The Spiritual World Must Face Its Shadow
If we don’t, we won’t create a more harmonious world
Imagine that you are looking to heal spiritually, only to have someone you trust abuse you with unwanted contact. Imagine you belong to a spiritual community, only to have the teacher you revere speak in a language that alienates you. Imagine you are hoping to connect with others on a similar path, only to find that spaces of healing are closed to you.
Spiritual communities have shadows, just as individuals do.
The shadow is the side of ourselves that we reject, loathe, and suppress: Nasty things we’ve done and are often ashamed of; the people we’ve betrayed or abandoned, mocked or abused; the parts of us that feel unworthy, not good enough, or unlovable. The shadow is also the way that our egos survive. The shadow can sometimes show up as delusion, arrogance, or self-aggrandizement.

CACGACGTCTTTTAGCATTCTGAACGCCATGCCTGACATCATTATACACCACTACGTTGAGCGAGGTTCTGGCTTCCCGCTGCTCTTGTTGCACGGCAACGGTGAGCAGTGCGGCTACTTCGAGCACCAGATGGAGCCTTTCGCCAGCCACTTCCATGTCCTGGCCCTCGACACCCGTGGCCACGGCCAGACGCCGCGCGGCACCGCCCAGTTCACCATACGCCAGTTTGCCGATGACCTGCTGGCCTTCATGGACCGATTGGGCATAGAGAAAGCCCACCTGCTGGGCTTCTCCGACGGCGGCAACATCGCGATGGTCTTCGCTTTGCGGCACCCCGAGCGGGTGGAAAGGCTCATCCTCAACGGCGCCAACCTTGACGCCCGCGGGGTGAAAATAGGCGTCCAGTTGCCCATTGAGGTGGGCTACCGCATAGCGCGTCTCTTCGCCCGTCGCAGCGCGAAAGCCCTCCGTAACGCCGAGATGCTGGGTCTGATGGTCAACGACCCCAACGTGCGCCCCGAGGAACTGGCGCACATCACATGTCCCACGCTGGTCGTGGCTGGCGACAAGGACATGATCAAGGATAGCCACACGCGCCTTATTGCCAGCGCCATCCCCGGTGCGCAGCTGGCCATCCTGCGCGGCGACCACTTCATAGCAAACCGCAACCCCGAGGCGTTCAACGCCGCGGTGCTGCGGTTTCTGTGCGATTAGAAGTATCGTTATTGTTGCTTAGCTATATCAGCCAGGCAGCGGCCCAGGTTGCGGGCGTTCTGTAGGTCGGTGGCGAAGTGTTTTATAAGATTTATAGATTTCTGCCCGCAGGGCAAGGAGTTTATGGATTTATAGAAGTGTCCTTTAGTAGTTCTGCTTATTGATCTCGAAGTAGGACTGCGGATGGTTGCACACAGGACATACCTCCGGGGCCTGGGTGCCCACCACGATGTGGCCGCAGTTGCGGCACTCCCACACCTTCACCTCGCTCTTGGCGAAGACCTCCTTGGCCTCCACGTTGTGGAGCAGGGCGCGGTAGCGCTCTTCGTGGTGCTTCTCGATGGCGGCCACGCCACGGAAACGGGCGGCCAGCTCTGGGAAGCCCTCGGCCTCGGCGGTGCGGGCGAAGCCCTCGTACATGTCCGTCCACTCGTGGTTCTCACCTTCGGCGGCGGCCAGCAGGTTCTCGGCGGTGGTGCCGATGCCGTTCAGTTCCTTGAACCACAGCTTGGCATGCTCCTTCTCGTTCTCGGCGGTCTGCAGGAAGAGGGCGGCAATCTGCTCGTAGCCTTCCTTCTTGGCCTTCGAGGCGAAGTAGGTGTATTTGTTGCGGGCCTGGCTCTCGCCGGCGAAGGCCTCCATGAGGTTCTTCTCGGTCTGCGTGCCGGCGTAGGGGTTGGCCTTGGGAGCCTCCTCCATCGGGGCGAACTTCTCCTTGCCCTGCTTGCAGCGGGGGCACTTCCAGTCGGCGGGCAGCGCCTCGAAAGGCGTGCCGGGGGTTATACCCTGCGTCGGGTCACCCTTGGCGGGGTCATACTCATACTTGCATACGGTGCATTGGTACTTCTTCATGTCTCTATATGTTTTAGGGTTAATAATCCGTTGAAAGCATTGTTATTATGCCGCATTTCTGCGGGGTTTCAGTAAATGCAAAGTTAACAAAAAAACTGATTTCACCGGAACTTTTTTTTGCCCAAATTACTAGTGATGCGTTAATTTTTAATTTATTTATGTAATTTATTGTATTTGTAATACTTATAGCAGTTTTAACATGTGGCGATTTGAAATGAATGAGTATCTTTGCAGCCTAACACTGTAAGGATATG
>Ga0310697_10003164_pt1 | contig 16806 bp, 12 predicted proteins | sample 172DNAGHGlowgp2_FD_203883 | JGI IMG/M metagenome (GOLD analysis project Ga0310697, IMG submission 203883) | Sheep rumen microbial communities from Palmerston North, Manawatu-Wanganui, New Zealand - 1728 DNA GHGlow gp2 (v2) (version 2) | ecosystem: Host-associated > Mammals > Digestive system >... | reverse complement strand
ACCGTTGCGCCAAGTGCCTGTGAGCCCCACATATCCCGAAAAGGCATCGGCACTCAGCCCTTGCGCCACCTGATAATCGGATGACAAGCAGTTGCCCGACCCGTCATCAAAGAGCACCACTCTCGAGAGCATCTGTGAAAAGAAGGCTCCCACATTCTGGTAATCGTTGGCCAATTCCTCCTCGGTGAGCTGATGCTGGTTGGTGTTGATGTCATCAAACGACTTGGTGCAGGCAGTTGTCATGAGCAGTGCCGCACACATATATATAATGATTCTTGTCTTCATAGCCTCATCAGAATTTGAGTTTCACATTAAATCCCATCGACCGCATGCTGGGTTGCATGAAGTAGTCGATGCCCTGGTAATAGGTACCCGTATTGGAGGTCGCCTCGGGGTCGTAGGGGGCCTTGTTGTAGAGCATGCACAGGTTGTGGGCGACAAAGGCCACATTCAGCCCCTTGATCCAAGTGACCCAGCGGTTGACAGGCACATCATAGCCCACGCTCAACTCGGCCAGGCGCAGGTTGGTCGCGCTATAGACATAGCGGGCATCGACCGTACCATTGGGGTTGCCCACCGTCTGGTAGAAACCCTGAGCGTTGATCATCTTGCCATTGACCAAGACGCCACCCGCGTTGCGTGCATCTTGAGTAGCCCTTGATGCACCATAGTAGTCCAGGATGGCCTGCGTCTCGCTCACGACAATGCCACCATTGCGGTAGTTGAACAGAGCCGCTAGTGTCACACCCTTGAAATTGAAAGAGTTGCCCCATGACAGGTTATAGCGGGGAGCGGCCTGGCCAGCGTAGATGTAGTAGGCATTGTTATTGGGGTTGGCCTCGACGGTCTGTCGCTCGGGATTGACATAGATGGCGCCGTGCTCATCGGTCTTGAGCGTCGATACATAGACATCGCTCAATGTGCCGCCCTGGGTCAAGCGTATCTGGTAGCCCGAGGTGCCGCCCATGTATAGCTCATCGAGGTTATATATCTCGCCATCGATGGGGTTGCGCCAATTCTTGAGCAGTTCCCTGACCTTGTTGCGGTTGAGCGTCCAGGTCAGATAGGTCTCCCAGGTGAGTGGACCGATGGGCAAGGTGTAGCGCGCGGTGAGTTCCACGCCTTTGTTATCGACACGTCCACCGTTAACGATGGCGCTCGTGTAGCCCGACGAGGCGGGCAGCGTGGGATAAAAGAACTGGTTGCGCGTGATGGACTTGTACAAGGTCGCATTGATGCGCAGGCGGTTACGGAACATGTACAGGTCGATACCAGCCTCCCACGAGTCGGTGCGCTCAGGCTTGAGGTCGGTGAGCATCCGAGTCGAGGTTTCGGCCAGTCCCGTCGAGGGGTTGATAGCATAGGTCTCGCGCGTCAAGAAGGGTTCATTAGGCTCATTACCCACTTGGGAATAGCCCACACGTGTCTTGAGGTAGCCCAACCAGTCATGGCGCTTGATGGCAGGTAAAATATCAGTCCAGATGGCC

As we build communities, our personal shadows take root in those relationships and structures. The shadow then shows up in how yoga, meditation, and energy healing are taught. It lurks in the business models of retreat centers like Esalen and Kripalu. It resides in the images and brands that take center stage on Instagram and Facebook.
The shadow is born from the ways that our spiritual practices, collectives, and communities replicate the very problems that spirituality is supposed to repair and heal. Often ignored or repressed, the shadow can erupt in the form of toxic relationships; mental, emotional, and physical abuse; or through drama and scandals, sometimes to the point that the community is devastated or collapses.
It is our responsibility to look at these aspects of the spiritual world and heal them. What follows is a brief foray into some of the main aspects of our collective shadow: spiritual bypassing, judgment of others, false and abusive teachers, conspiratorial thinking, money and inequality, white privilege and racism, and cultural appropriation.
Toxic positivity, or spiritual bypassing
Spirituality teaches us that when we can face all our pain and accept it without judgment, we can become whole again. It is an approach to…